Wednesday, July 02, 2008

The Two Obamas (Or How I Learned to Stop Worrying and Love FISA)

Obama supporters are livid over his switch in stance about FISA, the bill that would grant immunity to telecoms snooping on citizens. Add this to his endorsement of the lame Bush-era idea of Faith-Based Initiatives and his aplomb at using and abusing Wesley Clark, and you definitely see a guy that's tacking to the middle.

All this has upset the liberal blogging crowd, led most notably by Arianna Huffington, who argues that a move to the middle waters down Obama's brand as a Washington outsider coming in to take on the status quo.

But Obama's "outsider" brand is as much about the wishful thinking of the liberals supporting him (and the portrayals made by the conservatives opposing him) as it is about Obama himself. Yes, "change you can believe in," asks people to take Obama to their hearts as an avatar leading the way against the Powers that Be. But if you wanted a "fighter," your man was Edwards (and if you wanted a really really sneaky, paranoid, never-say-die fighter, your woman was Hillary).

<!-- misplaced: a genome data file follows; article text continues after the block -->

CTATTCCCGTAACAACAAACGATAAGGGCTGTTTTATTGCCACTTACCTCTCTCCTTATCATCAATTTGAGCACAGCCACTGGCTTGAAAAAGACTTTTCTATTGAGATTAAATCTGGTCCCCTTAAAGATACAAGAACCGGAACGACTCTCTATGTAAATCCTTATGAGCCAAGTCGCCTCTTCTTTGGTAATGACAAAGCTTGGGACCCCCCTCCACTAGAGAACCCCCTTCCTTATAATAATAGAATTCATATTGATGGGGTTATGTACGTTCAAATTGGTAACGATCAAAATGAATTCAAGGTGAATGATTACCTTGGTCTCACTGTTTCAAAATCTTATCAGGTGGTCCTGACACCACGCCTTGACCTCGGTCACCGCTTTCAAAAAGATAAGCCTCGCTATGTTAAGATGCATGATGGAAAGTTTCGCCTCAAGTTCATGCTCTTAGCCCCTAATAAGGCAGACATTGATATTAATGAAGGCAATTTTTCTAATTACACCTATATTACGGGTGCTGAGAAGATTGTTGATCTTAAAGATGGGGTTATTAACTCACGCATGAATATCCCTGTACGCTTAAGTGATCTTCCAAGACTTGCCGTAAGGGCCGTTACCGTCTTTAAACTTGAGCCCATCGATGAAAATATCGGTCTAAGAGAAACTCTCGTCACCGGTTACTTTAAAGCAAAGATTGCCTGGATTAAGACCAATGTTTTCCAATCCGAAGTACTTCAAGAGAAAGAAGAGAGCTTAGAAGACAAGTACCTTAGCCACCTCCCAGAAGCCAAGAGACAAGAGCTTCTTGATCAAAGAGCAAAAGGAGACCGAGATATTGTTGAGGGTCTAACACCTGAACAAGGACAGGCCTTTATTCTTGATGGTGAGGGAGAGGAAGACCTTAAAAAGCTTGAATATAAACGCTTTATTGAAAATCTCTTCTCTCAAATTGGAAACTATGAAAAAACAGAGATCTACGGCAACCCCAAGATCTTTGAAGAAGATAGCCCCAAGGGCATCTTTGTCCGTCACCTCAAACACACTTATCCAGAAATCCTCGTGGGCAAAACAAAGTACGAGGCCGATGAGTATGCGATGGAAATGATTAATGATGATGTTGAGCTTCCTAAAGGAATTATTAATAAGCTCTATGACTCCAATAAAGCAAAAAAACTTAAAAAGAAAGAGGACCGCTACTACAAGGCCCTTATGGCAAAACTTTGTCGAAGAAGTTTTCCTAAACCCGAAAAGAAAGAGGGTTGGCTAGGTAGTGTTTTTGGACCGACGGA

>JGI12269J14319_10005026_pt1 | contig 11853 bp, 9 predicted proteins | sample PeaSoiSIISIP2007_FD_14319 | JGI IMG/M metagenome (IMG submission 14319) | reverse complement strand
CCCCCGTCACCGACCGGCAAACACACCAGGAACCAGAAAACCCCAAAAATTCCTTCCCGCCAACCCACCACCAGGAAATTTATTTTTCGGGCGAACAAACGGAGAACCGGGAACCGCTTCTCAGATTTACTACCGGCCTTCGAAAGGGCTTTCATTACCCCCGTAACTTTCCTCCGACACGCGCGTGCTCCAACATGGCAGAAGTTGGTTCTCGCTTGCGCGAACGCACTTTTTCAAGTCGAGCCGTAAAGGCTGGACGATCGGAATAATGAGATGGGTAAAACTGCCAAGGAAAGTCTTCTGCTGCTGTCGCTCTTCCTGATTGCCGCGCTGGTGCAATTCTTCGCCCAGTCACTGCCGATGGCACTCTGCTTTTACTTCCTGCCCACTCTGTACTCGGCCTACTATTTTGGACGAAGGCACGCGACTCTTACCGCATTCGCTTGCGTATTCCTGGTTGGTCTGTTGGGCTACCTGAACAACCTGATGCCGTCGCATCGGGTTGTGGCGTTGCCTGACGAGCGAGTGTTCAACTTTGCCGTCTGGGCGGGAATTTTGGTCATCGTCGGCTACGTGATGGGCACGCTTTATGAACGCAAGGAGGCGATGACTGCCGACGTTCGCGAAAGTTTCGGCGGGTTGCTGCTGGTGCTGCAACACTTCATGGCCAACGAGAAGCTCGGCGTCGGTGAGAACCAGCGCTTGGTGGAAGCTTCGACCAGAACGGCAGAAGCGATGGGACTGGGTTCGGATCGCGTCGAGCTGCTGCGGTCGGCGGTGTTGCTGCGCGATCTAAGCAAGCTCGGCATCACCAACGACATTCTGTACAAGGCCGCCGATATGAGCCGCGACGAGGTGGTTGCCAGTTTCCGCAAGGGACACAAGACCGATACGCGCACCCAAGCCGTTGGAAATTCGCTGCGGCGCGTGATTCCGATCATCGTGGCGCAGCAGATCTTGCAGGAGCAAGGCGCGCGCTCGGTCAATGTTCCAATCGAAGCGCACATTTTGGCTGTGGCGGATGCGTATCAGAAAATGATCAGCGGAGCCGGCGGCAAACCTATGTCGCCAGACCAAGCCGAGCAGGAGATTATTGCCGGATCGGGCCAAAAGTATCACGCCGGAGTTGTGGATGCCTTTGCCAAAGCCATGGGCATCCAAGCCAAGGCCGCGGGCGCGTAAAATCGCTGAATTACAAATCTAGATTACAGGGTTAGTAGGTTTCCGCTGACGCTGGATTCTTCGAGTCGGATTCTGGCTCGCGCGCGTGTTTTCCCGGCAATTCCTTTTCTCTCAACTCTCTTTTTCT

Obama has always been more of a lover than a fighter. And that's the other side of Obama's brand: he's a compromiser who can work with a "team of rivals," a man famously known to get along famously with everyone, foreign enemies included. Well, if a team of rivals doesn't produce a down-the-middle insider compromise, then I don't know what will.

The question is, which Obama is your Obama? The outside-the-beltway progressive, or the unite-the-country pragmatist? Personally, I like Obama the pragmatist: so all this talk about tacking to the middle, playing politics, and reaching out to conservatives just makes me like him more.

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